Atkinson, New Hampshire

Diagnosed With Hep C in 1997         

I donated blood in 1997. When I opened a note from the Red Cross, I thought it would be a simple “thanks for giving blood” message. Instead, it said that my blood tested positive for hep C and that I needed further testing to confirm this. Well, I was genotype 1a, which was difficult to treat at that time.

My gastroenterologist monitored my health for years. In 2011, I treated unsuccessfully with triple therapy (peginterferon, ribavirin and a protease inhibitor). After three months, my doctor made me stop the treatment. This was devastating. In 2015, I treated successfully with Harvoni. Now, a year later, the virus is still undetectable. Yahoo! I waited 18 years to be treated successfully!

What three adjectives best describe you?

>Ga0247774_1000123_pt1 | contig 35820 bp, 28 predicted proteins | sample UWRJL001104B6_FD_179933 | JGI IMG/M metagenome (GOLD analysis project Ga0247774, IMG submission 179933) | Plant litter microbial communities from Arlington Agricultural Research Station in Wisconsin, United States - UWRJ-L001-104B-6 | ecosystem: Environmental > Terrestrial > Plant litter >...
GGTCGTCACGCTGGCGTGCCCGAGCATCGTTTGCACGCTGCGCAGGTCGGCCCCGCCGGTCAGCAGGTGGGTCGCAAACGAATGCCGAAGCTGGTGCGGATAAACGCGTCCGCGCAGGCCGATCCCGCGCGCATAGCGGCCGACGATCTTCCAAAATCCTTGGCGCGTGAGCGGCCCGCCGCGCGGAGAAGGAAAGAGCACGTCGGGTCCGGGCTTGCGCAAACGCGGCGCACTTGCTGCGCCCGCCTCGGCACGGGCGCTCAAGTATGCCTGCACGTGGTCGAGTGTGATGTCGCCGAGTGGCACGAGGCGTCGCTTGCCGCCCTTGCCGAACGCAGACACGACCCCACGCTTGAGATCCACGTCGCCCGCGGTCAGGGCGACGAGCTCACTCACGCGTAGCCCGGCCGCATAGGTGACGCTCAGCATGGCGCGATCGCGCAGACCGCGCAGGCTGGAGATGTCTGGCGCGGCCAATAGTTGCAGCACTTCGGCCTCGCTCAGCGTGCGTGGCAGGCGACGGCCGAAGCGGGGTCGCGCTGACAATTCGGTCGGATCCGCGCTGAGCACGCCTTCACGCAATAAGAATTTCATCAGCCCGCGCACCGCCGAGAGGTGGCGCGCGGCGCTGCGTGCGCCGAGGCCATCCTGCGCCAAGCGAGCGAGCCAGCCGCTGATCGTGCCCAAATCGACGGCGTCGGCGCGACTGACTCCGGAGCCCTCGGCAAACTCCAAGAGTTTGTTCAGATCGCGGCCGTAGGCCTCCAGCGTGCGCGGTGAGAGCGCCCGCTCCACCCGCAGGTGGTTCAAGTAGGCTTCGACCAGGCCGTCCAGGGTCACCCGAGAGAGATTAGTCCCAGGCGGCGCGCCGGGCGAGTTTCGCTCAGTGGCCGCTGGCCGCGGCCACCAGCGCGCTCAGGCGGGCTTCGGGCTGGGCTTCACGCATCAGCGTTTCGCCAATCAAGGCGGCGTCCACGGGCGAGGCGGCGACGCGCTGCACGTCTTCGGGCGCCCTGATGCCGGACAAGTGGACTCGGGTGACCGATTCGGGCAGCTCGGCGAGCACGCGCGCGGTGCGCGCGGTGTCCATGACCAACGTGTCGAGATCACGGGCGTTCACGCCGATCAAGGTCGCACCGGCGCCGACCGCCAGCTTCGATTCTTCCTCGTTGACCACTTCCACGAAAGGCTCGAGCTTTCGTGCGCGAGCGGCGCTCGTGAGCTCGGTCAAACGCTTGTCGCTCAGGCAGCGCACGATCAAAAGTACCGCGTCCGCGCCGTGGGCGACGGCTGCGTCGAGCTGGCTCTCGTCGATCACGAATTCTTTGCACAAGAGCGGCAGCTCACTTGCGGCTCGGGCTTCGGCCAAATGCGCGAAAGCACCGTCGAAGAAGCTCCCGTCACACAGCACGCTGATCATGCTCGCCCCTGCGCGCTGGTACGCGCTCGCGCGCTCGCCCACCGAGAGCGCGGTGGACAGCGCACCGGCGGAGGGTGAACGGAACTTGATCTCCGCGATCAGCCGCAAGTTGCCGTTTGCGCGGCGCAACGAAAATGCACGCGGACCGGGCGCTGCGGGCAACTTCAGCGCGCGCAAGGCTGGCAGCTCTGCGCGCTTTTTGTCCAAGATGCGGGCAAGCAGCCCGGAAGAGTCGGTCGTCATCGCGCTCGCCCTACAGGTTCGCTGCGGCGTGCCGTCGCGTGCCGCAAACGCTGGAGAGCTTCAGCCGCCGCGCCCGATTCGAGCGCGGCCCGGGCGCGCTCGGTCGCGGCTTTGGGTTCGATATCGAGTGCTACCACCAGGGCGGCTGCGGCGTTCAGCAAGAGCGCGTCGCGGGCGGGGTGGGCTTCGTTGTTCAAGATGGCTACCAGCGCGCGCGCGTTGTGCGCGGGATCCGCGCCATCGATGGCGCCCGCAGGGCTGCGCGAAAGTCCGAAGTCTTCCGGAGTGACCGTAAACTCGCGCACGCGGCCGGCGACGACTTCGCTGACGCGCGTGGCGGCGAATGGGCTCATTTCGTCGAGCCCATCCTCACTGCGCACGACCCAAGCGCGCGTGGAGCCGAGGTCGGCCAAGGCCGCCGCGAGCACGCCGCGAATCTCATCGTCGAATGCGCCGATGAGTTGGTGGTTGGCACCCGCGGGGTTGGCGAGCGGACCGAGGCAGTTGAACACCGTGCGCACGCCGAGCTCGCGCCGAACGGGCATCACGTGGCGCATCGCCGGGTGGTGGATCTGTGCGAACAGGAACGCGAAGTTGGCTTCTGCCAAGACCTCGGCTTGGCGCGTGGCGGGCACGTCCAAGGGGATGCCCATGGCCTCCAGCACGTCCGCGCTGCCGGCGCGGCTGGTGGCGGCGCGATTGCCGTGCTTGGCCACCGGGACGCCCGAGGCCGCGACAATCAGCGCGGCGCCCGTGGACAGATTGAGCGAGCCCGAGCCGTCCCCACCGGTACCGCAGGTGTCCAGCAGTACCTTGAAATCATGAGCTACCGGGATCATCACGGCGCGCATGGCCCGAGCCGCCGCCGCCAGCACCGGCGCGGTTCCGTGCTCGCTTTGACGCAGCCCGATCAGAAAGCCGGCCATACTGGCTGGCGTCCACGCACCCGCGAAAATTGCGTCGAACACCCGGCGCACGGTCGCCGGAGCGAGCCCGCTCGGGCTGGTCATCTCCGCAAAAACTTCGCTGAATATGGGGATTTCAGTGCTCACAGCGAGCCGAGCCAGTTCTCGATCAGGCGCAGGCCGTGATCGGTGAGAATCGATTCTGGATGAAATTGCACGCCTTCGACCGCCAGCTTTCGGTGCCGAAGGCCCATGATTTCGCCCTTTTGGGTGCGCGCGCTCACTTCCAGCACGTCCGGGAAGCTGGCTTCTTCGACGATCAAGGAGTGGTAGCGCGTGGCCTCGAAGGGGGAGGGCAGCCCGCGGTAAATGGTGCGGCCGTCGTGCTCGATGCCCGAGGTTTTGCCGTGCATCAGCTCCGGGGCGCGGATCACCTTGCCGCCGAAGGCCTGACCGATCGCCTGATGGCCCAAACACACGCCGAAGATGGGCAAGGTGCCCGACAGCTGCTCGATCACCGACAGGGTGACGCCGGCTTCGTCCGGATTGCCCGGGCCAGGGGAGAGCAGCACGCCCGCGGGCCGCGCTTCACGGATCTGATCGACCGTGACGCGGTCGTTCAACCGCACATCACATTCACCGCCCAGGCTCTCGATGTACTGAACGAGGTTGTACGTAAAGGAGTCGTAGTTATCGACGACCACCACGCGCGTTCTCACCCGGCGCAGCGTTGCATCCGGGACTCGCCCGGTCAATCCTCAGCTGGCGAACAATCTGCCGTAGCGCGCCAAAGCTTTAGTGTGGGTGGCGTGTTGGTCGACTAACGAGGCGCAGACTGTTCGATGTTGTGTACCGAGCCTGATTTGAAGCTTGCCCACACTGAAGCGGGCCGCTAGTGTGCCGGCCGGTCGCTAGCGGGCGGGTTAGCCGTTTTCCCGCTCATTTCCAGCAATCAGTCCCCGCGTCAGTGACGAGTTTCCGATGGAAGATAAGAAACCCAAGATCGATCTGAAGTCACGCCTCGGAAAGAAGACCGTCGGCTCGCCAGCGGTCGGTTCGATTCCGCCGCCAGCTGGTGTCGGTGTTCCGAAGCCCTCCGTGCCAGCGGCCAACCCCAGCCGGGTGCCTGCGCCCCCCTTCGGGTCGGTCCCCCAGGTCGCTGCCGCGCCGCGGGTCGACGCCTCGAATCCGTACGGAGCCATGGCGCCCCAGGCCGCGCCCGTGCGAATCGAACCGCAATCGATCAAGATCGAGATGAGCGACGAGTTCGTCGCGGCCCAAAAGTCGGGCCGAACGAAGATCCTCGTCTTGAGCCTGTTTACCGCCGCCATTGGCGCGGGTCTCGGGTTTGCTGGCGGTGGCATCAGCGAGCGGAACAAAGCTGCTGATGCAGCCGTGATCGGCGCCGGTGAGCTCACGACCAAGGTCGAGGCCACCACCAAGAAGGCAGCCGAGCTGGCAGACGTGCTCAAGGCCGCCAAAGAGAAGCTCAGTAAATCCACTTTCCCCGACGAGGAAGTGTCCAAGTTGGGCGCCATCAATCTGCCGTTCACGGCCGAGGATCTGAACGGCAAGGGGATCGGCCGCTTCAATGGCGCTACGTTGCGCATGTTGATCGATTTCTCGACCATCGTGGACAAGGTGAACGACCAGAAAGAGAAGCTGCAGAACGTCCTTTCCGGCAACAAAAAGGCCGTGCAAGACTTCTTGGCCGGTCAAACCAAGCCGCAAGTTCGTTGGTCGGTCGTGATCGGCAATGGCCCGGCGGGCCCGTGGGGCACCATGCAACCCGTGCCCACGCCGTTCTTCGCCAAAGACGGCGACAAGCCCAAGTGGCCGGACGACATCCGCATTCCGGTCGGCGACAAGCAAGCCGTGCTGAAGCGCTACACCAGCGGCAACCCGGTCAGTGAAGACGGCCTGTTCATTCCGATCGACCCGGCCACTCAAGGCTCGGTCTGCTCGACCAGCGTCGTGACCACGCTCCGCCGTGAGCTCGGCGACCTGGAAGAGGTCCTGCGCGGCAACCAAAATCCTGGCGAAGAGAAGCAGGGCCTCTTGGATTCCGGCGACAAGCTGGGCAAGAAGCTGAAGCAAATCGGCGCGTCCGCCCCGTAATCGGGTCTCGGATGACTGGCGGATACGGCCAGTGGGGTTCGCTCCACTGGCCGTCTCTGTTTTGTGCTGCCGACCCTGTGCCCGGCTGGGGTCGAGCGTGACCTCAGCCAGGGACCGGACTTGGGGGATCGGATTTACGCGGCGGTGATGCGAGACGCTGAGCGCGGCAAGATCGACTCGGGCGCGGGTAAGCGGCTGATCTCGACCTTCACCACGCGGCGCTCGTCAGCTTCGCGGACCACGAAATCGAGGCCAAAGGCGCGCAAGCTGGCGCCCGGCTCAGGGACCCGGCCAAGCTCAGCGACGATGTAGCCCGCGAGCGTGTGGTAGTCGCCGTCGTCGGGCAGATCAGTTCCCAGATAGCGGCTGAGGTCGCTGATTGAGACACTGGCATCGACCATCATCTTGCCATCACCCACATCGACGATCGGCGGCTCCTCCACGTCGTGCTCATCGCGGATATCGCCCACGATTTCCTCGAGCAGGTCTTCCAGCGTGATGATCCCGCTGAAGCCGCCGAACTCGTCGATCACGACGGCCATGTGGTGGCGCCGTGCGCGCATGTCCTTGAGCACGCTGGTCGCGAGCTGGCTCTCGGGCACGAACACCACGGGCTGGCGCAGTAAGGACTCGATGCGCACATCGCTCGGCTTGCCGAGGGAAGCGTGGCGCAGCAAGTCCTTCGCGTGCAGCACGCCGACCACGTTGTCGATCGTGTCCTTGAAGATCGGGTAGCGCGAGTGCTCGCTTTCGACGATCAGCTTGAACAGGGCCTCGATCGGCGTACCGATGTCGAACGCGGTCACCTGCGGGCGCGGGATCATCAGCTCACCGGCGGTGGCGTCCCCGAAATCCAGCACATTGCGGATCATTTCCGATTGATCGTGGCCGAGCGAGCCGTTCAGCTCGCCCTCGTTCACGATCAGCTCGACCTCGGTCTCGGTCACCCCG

Optimistic, enthusiastic and loyal.

What is your greatest achievement?          

To be rid of hep C!

What is your greatest regret?

The first time I went through hep C treatment. I think the interferon did a lot of damage to my bones.

What keeps you up at night?

Very little keeps me up these days. Knowing that hep C is no longer a silent killer residing in my body helps me sleep very well.

If you could change one thing about living with viral hepatitis, what would it be?

I would have told others to be tested.

What is the best advice you ever received?

Never say never.

What person in the viral hepatitis community do you most admire?

My gastroenterologist was always optimistic that the right treatment would be found.

What drives you to do what you do?

I believe there is still one in every 30 people in the boomer generation who have hep C and don’t know it. I strongly urge others to ask to be tested.

What is your motto?

Never say never.

If you had to evacuate your house immediately, what is the one thing you would grab on the way out?

My chocolate Lab.

If you could be any animal, what would you be? And why?

A dog. They offer unconditional love and support.